Ashley Judd reveals mother Naomi Judd died from a self-inflicted 'firearm' wound
In a video interview that aired on the ABC news show Thursday, Judd said her specific cause of death was a "firearm" wound. Judd prefaced that while it would normally be too soon after Naomi's death to conduct such an interview, the family didn't want details to become part of the "gossip economy," whether through "the autopsy or the exact manner of her death."
The actress said her sister, Wynonna Judd, and father, Larry Strickland, "deputized" her to disclose the information.
"I'm tasked with an exceedingly difficult task in disclosing the manner of the way my mother chose not to continue to live," a teary-eyed Judd said. "I've thought about it so much because once I say it, it cannot be unsaid. And so, because we don't want it to be a part of the gossip economy, I will share with you that she used a weapon. Mother used a firearm."
She concluded, "So, that's the piece of information that we are very uncomfortable sharing, but understand that we're in a position that if we don't say it someone else is going to."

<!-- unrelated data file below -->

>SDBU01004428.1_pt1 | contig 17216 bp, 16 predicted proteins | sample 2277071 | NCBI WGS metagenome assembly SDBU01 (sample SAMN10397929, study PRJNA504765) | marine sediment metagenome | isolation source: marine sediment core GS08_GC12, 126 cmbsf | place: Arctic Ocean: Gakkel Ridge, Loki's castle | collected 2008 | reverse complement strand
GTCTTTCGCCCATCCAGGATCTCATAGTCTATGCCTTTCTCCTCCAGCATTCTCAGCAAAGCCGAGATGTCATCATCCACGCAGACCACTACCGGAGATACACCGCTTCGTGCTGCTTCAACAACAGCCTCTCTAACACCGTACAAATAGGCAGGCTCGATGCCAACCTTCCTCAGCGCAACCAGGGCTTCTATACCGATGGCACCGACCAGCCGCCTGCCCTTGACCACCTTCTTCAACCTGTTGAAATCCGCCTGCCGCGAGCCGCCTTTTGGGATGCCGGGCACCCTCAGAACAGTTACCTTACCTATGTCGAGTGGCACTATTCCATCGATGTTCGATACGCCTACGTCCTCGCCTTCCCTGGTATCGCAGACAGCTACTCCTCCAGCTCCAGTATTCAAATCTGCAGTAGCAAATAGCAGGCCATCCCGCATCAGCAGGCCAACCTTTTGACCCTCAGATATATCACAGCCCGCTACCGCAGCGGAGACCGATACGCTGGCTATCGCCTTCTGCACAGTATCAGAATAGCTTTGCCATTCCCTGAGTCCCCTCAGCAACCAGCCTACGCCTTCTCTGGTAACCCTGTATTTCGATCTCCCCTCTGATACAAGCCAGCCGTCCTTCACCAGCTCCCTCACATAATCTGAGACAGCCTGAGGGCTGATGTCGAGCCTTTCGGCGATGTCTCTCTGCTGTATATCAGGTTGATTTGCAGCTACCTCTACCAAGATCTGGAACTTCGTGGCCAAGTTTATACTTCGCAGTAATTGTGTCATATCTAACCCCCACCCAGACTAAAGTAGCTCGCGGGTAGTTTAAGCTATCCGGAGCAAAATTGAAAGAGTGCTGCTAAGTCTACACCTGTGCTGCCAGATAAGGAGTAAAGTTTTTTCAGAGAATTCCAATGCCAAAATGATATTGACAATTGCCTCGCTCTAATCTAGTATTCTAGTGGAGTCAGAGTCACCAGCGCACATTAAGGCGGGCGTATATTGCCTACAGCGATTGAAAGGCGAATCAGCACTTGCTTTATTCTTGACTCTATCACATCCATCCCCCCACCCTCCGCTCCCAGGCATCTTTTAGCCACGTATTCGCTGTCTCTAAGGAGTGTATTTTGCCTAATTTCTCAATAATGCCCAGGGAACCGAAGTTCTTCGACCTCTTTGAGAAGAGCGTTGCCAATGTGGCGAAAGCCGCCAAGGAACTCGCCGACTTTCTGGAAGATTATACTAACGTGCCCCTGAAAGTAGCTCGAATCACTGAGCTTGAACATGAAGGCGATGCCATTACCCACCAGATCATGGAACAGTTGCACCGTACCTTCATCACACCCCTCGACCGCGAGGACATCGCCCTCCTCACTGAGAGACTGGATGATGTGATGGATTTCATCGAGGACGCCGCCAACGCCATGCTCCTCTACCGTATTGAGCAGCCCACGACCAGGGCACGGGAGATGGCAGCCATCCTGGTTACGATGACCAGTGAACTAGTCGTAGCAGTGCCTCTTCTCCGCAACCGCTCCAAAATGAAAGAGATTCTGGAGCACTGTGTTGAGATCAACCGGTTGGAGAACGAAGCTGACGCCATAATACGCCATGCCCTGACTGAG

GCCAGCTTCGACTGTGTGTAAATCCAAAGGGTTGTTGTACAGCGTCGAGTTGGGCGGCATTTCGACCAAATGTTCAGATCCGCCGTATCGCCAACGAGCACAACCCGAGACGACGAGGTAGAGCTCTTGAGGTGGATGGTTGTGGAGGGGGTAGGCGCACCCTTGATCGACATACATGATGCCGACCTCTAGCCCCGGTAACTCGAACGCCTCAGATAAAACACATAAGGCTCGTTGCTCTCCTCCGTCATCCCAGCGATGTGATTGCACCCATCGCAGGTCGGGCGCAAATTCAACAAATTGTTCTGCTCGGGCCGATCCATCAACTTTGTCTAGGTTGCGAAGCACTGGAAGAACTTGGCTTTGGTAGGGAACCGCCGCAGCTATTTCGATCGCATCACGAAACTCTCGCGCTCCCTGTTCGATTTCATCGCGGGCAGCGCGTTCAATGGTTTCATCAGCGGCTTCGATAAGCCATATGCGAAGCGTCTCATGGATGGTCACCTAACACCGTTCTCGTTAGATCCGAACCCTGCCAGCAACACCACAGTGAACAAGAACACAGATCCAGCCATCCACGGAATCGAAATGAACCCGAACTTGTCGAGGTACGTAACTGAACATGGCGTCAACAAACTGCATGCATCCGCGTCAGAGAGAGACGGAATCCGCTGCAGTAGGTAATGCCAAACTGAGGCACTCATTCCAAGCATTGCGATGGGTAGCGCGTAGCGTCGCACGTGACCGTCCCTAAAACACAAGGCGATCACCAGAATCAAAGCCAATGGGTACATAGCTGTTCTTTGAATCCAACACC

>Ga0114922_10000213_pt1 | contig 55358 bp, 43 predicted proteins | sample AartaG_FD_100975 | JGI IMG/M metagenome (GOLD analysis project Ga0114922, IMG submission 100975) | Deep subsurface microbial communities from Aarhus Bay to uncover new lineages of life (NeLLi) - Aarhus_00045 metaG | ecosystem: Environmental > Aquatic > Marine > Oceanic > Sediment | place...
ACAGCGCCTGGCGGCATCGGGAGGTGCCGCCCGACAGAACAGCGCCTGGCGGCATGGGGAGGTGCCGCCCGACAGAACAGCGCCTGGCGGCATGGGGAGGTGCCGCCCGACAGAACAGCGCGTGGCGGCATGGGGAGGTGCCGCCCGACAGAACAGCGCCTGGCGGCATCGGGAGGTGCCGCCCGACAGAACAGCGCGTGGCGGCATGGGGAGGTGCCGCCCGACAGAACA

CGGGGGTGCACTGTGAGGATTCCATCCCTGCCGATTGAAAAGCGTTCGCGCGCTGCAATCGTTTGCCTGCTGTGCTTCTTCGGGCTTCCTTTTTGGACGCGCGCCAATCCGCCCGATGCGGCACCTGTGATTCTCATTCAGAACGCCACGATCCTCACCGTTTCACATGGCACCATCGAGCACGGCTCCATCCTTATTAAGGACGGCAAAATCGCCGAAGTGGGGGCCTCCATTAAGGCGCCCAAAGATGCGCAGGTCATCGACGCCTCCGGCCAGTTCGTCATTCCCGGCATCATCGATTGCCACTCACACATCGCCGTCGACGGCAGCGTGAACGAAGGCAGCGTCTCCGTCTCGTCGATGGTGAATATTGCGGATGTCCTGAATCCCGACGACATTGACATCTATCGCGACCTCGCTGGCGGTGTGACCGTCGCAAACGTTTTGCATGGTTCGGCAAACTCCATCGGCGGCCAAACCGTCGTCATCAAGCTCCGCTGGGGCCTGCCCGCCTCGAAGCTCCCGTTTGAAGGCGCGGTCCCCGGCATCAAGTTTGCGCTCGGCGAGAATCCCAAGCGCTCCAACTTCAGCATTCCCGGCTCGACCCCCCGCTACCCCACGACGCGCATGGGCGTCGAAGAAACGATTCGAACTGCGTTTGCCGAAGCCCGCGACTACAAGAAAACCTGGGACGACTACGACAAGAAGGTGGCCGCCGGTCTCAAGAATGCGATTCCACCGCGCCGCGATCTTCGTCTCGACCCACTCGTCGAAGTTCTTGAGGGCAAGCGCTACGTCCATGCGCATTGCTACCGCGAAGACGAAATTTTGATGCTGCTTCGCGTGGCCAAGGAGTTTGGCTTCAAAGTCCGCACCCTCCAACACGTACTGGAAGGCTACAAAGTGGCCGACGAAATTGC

Naomi Judd, the Grammy-winning country music legend, died April 30 at the age of 76. Her daughters, Ashley and Wynonna, released a joint statement saying they lost their mother to "the disease of mental illness," and PEOPLE later reported that her cause of death was suicide.
"My mother knew that she was seen and she was heard in her anguish and that she was walked home," Judd said. "When we're talking about mental illness, it's very important to be clear and to make the distinction between our loved one and the disease. It's very real and it lies. It's savage that my mother — our mother — couldn't hang on until she was inducted into the Hall of Fame by her peers. That is the level of catastrophe that was going on inside of her."
The Country Music Hall of Fame inducted the Judds, Naomi's band, into its ranks posthumously, one day after her death.
"The barrier between the regard in which they held her couldn't penetrate into her heart," Judd continued in her interview with Sawyer, "and the lie that the disease told her was so convincing."
The lie, she continued, was "that you're not enough, that you're not loved, that you're not worthy."
"Her brain hurt," Judd said. "It physically hurt."
Watch the full interview on Good Morning America's website.